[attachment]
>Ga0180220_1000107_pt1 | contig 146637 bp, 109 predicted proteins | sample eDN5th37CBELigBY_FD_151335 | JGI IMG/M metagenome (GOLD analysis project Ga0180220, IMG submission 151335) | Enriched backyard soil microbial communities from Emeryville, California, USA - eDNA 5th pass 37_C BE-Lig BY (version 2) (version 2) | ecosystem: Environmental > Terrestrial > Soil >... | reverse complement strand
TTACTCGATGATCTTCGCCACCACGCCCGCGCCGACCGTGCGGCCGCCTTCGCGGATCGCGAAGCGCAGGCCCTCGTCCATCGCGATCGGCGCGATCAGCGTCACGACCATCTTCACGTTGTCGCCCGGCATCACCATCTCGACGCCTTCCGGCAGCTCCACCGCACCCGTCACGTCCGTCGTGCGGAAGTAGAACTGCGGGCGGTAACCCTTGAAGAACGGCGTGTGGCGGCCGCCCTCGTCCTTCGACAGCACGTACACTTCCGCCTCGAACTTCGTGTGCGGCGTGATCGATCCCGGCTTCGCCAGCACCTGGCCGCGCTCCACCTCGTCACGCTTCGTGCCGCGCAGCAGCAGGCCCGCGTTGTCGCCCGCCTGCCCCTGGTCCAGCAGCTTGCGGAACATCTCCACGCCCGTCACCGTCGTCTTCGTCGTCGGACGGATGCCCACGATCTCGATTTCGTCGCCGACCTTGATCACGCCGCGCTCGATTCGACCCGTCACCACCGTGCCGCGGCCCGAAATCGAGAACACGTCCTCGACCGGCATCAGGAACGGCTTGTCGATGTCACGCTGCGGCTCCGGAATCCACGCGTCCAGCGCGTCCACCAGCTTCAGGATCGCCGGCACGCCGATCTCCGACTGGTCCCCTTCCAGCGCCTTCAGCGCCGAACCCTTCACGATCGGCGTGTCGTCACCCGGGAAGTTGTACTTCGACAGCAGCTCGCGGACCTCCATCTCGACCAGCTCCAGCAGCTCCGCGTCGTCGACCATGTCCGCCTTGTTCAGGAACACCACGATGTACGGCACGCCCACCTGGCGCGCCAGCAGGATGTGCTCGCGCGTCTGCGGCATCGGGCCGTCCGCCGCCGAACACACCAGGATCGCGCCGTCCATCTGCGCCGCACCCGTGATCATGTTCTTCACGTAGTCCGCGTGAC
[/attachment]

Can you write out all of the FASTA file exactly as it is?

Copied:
>Ga0180220_1000107_pt1 | contig 146637 bp, 109 predicted proteins | sample eDN5th37CBELigBY_FD_151335 | JGI IMG/M metagenome (GOLD analysis project Ga0180220, IMG submission 151335) | Enriched backyard soil microbial communities from Emeryville, California, USA - eDNA 5th pass 37_C BE-Lig BY (version 2) (version 2) | ecosystem: Environmental > Terrestrial > Soil >... | reverse complement strand
TTACTCGATGATCTTCGCCACCACGCCCGCGCCGACCGTGCGGCCGCCTTCGCGGATCGCGAAGCGCAGGCCCTCGTCCATCGCGATCGGCGCGATCAGCGTCACGACCATCTTCACGTTGTCGCCCGGCATCACCATCTCGACGCCTTCCGGCAGCTCCACCGCACCCGTCACGTCCGTCGTGCGGAAGTAGAACTGCGGGCGGTAACCCTTGAAGAACGGCGTGTGGCGGCCGCCCTCGTCCTTCGACAGCACGTACACTTCCGCCTCGAACTTCGTGTGCGGCGTGATCGATCCCGGCTTCGCCAGCACCTGGCCGCGCTCCACCTCGTCACGCTTCGTGCCGCGCAGCAGCAGGCCCGCGTTGTCGCCCGCCTGCCCCTGGTCCAGCAGCTTGCGGAACATCTCCACGCCCGTCACCGTCGTCTTCGTCGTCGGACGGATGCCCACGATCTCGATTTCGTCGCCGACCTTGATCACGCCGCGCTCGATTCGACCCGTCACCACCGTGCCGCGGCCCGAAATCGAGAACACGTCCTCGACCGGCATCAGGAACGGCTTGTCGATGTCACGCTGCGGCTCCGGAATCCACGCGTCCAGCGCGTCCACCAGCTTCAGGATCGCCGGCACGCCGATCTCCGACTGGTCCCCTTCCAGCGCCTTCAGCGCCGAACCCTTCACGATCGGCGTGTCGTCACCCGGGAAGTTGTACTTCGACAGCAGCTCGCGGACCTCCATCTCGACCAGCTCCAGCAGCTCCGCGTCGTCGACCATGTCCGCCTTGTTCAGGAACACCACGATGTACGGCACGCCCACCTGGCGCGCCAGCAGGATGTGCTCGCGCGTCTGCGGCATCGGGCCGTCCGCCGCCGAACACACCAGGATCGCGCCGTCCATCTGCGCCGCACCCGTGATCATGTTCTTCACGTAGTCCGCGTGAC